28. If we repeat this many times... But how?????

  29. Each line is a simulation that gives Y values for each species... Calculate a Pearson (or covariance) matrix among Taxa (in “R mode”) “Observed” matrix (10000 “traits”)

  30. ape > rTraitCont(phy, model = "BM", sigma = 0.1, alpha = 1, theta = 0, ancestor = FALSE, root.value = 0, ...) ntimes=100nsp=5simbw <- matrix(data=NA,nrow=ntimes,ncol=nsp) for(i in 1:ntimes){ simbw[ i, ]<-rTraitCont(primtree) }

  31. 100 time-steps 95 time-steps 100 time-steps 5 time-steps 100 time-steps 95 time-steps 75 time-steps 25 time-steps Expected VCV (standardized) matrix

  32. Expected VCV (standardized) matrix r = 0.991!!!! Observed matrix (10000 “traits”)

  33. PropertiesorBrownianmotion in comparativeanalysis • Normal distributionofphenotypes (tips) • Meanconstantthrough time (absenceoftrends) • Varianceincreaseslinearlywithtime (butrememberthatwe do notknowtheabsoluteexpectedvariance) • The evolutionaryinterpretationofBrownianmotion • Geneticdrift + Mutation = Neutral (sensu Kimura) evolution • Stochasticadaptation in eachlineageateach time step (multipleindependentadaptive forces)

  34. ConstrainedBrownianmotion: Ornstein-Uhlenbeck (O-U) process …The Ornstein–Uhlenbeck (O-U) process (named after Leonard Ornstein and George Eugene Uhlenbeck), is a stochastic process that, roughly speaking, describes the velocity of a massive Brownian particle under the influence of friction. Stabilizing selection...

  35. Brownian motion e Ornstein-Uhlenbeck (OU) processes…

  36. Creatingalternativemodelsbywarpingthebranchlenghts... The tipisto move from a “real” phylogeny (thesequenceofbranchingevents in time) to a “trait” or “model” phylogeneticstructurethat must beused in thestatisticalanalyses....

  37. Severaloptions to transformbranchlenghts in GEIGER deltaTree(phy, delta, rescale = T) lambdaTree(phy, lambda) kappaTree(phy, kappa) ouTree(phy, alpha) tworateTree(phy, breakPoint, endRate) linearchangeTree(phy, endRate=NULL, slope=NULL) exponentialchangeTree(phy, endRate=NULL, a=NULL) speciationalTree(phy) rescaleTree(phy, totalDepth) BM OU > primtreeOU <-ouTree(primtree,2.5) > plot(primtreeOU)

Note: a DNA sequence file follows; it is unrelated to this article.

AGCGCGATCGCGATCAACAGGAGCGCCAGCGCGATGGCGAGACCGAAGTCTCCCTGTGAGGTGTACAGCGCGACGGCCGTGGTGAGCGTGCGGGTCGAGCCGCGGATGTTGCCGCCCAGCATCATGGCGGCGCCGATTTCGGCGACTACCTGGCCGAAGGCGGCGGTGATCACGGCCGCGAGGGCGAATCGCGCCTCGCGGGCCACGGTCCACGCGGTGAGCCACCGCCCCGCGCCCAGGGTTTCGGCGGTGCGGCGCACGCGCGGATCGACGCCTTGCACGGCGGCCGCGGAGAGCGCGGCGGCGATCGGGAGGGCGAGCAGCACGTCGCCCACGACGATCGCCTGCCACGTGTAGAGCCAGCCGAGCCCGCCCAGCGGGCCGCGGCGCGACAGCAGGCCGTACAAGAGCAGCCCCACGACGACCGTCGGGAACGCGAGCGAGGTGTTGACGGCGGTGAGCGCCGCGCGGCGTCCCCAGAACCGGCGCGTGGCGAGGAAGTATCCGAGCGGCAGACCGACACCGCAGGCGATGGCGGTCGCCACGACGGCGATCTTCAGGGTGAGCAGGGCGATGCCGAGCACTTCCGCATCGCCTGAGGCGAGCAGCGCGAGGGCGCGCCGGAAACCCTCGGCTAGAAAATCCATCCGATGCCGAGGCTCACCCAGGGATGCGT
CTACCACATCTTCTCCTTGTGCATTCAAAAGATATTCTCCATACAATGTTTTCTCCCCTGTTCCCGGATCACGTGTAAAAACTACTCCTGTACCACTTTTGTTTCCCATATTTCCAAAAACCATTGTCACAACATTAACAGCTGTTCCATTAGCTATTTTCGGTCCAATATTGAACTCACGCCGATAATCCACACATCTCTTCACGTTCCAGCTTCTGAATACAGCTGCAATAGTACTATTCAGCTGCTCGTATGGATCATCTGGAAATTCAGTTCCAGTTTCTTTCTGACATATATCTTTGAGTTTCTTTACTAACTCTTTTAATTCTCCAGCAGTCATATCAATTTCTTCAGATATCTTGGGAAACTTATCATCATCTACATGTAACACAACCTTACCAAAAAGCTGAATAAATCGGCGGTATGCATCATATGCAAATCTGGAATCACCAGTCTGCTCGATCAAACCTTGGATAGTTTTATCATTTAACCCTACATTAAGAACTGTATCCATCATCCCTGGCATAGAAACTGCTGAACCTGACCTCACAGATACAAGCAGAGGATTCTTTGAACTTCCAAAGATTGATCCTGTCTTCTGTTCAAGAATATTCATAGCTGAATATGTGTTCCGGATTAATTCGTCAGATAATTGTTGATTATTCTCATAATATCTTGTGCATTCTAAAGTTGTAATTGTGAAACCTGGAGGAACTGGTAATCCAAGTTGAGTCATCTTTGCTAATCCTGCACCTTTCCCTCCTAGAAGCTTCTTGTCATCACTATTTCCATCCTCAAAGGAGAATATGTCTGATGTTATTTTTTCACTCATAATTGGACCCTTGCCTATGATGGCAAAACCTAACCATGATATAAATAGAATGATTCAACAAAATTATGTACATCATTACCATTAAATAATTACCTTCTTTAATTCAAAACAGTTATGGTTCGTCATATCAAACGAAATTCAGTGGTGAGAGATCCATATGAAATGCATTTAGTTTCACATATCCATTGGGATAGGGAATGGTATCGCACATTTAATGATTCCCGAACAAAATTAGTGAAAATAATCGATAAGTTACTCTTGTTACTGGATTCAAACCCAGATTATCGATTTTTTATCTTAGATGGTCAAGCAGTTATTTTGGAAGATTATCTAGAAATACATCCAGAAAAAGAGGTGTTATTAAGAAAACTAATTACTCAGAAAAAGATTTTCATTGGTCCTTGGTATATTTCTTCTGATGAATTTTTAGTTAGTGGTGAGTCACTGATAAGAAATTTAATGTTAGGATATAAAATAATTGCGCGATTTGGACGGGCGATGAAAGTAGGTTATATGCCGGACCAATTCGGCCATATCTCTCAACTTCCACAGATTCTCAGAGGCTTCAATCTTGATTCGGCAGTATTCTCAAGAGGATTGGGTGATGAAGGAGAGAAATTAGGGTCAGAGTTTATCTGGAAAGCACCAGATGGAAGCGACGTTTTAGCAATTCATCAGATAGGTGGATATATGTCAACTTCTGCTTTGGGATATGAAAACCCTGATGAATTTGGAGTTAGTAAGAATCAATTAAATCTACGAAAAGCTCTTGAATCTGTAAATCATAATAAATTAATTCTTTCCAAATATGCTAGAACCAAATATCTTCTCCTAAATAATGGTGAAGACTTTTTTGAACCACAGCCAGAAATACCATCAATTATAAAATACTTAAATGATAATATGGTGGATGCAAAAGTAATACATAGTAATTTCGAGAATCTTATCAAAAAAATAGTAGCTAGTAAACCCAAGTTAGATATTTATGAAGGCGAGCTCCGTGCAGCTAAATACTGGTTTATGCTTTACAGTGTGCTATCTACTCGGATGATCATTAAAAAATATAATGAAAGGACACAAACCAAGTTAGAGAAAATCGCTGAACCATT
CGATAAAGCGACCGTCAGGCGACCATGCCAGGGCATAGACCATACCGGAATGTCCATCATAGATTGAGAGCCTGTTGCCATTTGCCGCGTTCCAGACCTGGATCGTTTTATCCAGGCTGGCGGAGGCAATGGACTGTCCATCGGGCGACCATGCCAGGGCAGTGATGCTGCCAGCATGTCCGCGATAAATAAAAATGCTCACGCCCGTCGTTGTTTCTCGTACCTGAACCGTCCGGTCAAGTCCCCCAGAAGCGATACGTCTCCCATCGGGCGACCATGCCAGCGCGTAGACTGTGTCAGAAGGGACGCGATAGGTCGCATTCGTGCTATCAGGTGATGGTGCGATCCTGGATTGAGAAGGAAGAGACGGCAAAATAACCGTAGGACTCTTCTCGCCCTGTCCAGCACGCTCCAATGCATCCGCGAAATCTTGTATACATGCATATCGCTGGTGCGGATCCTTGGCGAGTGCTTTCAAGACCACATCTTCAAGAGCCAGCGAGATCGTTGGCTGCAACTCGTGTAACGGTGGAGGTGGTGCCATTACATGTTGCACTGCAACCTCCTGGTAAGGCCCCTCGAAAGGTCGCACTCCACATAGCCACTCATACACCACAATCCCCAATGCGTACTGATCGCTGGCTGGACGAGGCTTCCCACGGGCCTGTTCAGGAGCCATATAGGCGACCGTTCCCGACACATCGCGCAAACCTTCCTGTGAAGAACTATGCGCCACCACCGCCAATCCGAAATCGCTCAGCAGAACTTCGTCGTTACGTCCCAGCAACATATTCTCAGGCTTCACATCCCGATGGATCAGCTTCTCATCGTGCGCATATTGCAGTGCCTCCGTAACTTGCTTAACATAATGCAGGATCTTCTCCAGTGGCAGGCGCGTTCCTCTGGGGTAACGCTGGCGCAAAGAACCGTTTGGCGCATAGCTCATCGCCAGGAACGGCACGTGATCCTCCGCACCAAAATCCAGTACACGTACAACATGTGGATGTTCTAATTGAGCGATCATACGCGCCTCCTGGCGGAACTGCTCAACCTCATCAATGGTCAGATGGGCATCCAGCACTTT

38. >primcorOU <-vcv.phylo(primtreeOU,cor=TRUE) > write.table(primcorOU, file="primcorOU.txt") This is theexpectedvcvunder OU processwith = 2.5! OU BM

  39. “COMPARATIVE” versus “NON-COMPARATIVE” ANALYSIS: The “STAR-PHYLOGENY” • This is actuallywhatyou assume whenyousaythatdidnot use comparativemethods (so, theyactually use, butwith a particular vcvmatrix) • Doing a standard regressionorcorrelation is a particular formofcomparativeanalysesassuming a Star-Phylogeny • - Thisassumptionindicatesthatthetraithas no pattern (the interspecific variation is random in respect to phylogeny) • This does notindicatethatthere is no phylogenetic relationshipsamongspecies, ofcourse, onlythatthe processes drivingtraitvariationoccurred in such a waythatthepatterns is completelylost.

  40. PHYLOGENETIC SIGNAL: BASIC CONCEPTS • Relationship between species’ similarity for a trait and phylogenetic distance • phylogenetic pattern; • phylogenetic component; • phylogenetic signal; • phylogenetic correlation; • phylogenetic inertia Patternsand processes...

  41. Measuring Phylogenetic Signal Statistical ? Metrics Model Based

  42. Moran’sI coefficient for phylogenetic autocorrelation MatrixW withweights Numberofspp Speciestrait Z centered for thespecies i e j Phylogenetic covariance variance Sumofweights in W

  43. CORRELOGRAMS IN POPULATION GENETICS Robert Sokal (1924-2012) Sokal, R. R. & Oden, N. L. 1978. Spatialautocorrelation in biology: 1. methodology 2. Some biologicalimplicationsand four applications ofevolutionaryandecologicalinterest BiologicalJournalofLinneanSociety 10: 199-249.